Granger Homestead a success of New Deal policy, Fr. Ligutti vision

Working-class families achieved health, comfort and dignity in the 1930s through the federal social program of the Granger Homestead.

In the small town of Granger, coal mining was the number one industry in the area in the 1930 but because it was seasonal work, it caused problems with the men working the mines. Their work most times slacked off in April and did not pick up again until sometime in September.

As a result, their cash was usually too low to have a decent standard of living. Most of the workers lived near the mines in homes that were owned by the mine operators, and the rent was taken from the miners’ pay.

These house were poorly built and small in size, producing overcrowded and unsanitary neighborhoods. Most of the miners were in poor heath, and they had few if any cultural and educational facilities.

The Division of Subsidence Homestead was set up by the U.S. Department of the Interior in 1933 to help low-income workers to attain a healthy and dignified quality of life. Father Luigi Gino Ligutti of the Catholic parochial school started a drive to get a division project placed near Granger.

The Homestead Division approved the project in March 1934, acquiring 224 areas of land just west of town. Granger Homestead was started to provide 50 miners with modern homes at low cost to them. In February 1935 they signed a contact with Lovejoy Co. of Des Monies for the building of 50 homes.

The plan was for four-, five- and six-room houses, and the construction was completes by
December 1935. Each house had two stories and a full basement. Inside walls were plywood, and the ceilings were celotex.

Mechanical equipment included modern plumbing, closets, hot air furnaces and hot water heaters. Each home had its own well with an electric pump and a septic system.

The cost of each home was about $2,232 and the total cost, including outbuilding, land, utilities and house was about $4,097. The units rented for $13.96 to $18.59 a month.

One lot was set aside for a community building, a place for meetings, working space, canning and more. Children attended the Granger Public School or the Assumption Catholic School in Granger. The library was run by the women’s club of the project.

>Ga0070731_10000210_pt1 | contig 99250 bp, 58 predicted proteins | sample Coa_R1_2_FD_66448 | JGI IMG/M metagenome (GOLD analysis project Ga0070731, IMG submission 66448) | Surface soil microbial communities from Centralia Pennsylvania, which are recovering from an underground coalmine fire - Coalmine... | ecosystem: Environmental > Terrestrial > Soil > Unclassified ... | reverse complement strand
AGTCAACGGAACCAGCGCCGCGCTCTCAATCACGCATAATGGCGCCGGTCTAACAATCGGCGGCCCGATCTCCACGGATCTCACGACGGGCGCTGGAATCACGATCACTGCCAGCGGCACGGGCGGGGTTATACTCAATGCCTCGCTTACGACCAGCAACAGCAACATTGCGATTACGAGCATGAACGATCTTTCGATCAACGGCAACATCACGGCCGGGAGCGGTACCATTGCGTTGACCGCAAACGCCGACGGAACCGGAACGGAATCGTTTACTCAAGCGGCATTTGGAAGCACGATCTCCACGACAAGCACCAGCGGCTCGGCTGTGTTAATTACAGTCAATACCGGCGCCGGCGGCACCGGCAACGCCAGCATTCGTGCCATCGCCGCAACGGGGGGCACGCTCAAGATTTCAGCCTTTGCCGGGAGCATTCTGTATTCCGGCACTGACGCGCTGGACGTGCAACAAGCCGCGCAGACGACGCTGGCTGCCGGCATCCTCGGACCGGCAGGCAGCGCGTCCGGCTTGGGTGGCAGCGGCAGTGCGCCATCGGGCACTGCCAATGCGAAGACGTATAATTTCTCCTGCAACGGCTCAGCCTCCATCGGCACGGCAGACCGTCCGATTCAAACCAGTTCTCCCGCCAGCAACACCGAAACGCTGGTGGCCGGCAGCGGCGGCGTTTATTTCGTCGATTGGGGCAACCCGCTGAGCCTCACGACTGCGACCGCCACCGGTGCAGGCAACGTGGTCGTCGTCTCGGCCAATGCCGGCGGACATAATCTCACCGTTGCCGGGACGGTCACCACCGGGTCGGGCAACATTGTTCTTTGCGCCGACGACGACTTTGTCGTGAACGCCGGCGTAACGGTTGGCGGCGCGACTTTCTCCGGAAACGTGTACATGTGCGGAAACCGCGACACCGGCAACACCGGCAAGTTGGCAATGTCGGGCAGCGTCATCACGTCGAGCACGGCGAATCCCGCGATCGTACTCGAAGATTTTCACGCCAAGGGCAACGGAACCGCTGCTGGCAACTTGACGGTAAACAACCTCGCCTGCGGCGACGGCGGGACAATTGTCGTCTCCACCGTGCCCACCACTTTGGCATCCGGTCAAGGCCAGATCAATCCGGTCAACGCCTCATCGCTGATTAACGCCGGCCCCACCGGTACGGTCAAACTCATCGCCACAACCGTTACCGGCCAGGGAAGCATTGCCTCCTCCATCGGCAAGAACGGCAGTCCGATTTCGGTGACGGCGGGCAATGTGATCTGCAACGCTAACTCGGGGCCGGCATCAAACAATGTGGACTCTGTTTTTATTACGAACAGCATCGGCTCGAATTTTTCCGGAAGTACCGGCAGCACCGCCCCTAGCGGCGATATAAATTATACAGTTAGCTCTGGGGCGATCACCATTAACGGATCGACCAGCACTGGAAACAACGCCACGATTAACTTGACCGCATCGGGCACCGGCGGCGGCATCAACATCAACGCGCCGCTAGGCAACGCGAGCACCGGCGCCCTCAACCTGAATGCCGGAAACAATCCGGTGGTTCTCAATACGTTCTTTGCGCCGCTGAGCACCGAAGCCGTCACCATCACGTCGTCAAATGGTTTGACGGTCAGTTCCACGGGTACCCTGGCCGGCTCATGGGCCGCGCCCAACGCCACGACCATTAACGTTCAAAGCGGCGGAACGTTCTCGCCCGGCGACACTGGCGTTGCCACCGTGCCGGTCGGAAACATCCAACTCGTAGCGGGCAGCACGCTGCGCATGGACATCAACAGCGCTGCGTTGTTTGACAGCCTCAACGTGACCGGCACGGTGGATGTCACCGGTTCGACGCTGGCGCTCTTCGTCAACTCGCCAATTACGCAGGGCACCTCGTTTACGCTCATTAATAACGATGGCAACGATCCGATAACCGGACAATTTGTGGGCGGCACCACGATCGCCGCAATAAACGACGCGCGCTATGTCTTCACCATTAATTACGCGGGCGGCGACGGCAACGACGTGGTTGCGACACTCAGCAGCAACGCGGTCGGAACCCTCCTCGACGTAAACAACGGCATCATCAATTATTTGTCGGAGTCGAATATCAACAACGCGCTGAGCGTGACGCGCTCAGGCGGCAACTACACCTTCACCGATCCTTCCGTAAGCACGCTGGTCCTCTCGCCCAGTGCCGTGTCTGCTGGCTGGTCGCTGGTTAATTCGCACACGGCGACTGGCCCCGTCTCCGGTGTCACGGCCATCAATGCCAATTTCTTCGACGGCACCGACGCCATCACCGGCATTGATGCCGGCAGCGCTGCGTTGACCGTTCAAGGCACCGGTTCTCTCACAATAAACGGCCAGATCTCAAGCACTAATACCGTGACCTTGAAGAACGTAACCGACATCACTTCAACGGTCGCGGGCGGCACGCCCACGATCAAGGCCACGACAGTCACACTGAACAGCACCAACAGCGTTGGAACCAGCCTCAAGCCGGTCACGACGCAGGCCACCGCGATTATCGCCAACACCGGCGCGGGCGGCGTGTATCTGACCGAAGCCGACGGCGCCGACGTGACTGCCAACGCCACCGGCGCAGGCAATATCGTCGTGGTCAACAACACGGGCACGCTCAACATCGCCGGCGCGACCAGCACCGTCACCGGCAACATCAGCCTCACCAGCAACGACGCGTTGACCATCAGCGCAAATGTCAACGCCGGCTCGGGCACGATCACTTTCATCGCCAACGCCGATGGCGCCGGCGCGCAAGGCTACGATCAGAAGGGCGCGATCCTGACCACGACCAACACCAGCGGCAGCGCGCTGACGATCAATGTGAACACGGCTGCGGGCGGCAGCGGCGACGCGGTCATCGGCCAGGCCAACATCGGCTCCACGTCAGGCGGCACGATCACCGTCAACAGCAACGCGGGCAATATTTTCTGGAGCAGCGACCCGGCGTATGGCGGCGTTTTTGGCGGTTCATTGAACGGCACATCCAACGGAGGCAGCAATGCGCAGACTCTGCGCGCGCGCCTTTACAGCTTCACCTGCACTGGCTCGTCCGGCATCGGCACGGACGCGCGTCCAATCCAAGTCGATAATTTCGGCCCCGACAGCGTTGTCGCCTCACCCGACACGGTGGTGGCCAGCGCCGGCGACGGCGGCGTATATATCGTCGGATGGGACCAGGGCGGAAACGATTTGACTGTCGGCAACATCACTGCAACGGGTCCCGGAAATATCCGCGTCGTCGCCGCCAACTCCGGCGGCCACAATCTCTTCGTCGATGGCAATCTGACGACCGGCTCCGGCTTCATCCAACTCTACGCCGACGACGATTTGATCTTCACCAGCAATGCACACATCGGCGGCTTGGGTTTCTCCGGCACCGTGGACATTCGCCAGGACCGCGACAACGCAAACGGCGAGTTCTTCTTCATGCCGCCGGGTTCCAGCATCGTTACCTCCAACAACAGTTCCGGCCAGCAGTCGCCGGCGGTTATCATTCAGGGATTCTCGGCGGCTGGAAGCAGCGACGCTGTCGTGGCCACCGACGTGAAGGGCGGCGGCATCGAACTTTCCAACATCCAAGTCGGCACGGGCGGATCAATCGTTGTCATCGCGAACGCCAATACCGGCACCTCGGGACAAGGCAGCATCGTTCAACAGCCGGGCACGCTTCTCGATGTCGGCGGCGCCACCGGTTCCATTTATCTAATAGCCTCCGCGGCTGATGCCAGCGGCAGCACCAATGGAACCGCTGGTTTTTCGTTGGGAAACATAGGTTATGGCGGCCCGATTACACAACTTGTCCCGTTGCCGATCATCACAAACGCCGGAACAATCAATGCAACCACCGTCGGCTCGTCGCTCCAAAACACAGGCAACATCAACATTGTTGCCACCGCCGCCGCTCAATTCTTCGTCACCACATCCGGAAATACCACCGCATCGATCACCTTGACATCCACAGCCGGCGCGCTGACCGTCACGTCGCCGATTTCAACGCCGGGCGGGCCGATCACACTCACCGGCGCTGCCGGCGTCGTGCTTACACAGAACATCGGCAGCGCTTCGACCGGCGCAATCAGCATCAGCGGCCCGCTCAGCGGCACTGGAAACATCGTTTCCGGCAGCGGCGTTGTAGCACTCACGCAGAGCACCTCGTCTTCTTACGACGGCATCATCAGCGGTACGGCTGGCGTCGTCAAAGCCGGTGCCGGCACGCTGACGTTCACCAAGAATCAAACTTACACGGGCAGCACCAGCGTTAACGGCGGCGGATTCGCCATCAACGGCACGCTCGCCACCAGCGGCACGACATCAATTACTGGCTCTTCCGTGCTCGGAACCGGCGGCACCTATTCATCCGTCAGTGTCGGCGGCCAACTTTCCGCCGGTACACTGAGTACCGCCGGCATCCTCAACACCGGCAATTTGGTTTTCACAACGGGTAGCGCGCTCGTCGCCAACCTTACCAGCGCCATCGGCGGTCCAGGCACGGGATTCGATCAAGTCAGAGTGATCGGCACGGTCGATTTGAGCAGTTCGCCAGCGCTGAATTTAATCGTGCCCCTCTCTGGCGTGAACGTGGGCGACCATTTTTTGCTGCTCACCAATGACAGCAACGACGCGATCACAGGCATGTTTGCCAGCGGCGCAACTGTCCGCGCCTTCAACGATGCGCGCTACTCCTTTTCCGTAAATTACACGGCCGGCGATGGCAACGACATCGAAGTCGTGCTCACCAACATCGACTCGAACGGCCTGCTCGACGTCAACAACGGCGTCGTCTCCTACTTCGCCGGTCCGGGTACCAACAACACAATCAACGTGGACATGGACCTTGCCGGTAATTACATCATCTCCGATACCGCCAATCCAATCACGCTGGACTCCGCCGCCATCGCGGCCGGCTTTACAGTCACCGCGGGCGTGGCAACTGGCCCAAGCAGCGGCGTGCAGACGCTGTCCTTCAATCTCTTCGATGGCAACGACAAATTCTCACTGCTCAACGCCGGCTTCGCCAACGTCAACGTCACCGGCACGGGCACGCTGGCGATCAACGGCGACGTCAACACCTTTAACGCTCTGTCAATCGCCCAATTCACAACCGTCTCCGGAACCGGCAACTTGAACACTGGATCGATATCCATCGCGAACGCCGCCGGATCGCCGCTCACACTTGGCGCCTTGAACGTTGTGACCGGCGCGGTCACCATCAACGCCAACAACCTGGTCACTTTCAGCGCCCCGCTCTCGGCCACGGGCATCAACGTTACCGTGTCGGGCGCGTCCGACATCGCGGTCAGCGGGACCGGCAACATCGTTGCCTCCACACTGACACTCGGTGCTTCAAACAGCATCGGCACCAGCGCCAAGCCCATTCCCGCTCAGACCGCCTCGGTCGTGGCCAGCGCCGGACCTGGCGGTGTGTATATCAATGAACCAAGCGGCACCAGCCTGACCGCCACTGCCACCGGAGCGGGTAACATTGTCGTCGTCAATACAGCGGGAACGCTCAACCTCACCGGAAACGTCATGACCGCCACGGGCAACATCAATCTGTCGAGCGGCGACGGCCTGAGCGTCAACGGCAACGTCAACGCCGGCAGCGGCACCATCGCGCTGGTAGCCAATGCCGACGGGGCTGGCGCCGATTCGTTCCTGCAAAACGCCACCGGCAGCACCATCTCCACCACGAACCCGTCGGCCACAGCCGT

Some homesteaders spoke little English and were not able to take part in all community events. An unusual custom deriving from the European background of some of the homesteaders was the practice of using the basement for living and not the first floor.

All homes had well-finished basements, with tiled walls and cement floors. A large number of the mining families moved their kitchen stove to the basement, along with floor lamps, tables, radios and other furniture, and the basement became their kitchen, dining room and living room.

After World War II, the homestead had its biggest change. In 1946 the Dallas Mine closed down, putting the miners out of work, but they had struck roots and stayed in Granger. Some found work in the Shuler Mine at Waukee, but most found work in Des Moines, Perry and Ames.

By 1946 the Association owed the government just $24,594.62. In January 1951, the Granger Homestead families celebrated a mortgage burning at the Assumption school. Only eight members had not paid off their homes in full, and they arranged for a private loan.

By 1951 32 of the original 50 families were left. In the history of the homestead, no one had defaulted on their loan.

Today, the Granger Homestead is filled with new homes, and many of the original ones have additions. West of town, the Beaver Catholic Cemetery is filled with the names of families whose lives were changed thanks to this successful federal housing program — where Biondi, Battani, Callan, Comer and so many others are neighbors in death as they were in life.

Fr. Ligutti died in 1988 and just as he predicted, he is buried here as well. “At Rest Among the People He Loved” is graven on his marker.


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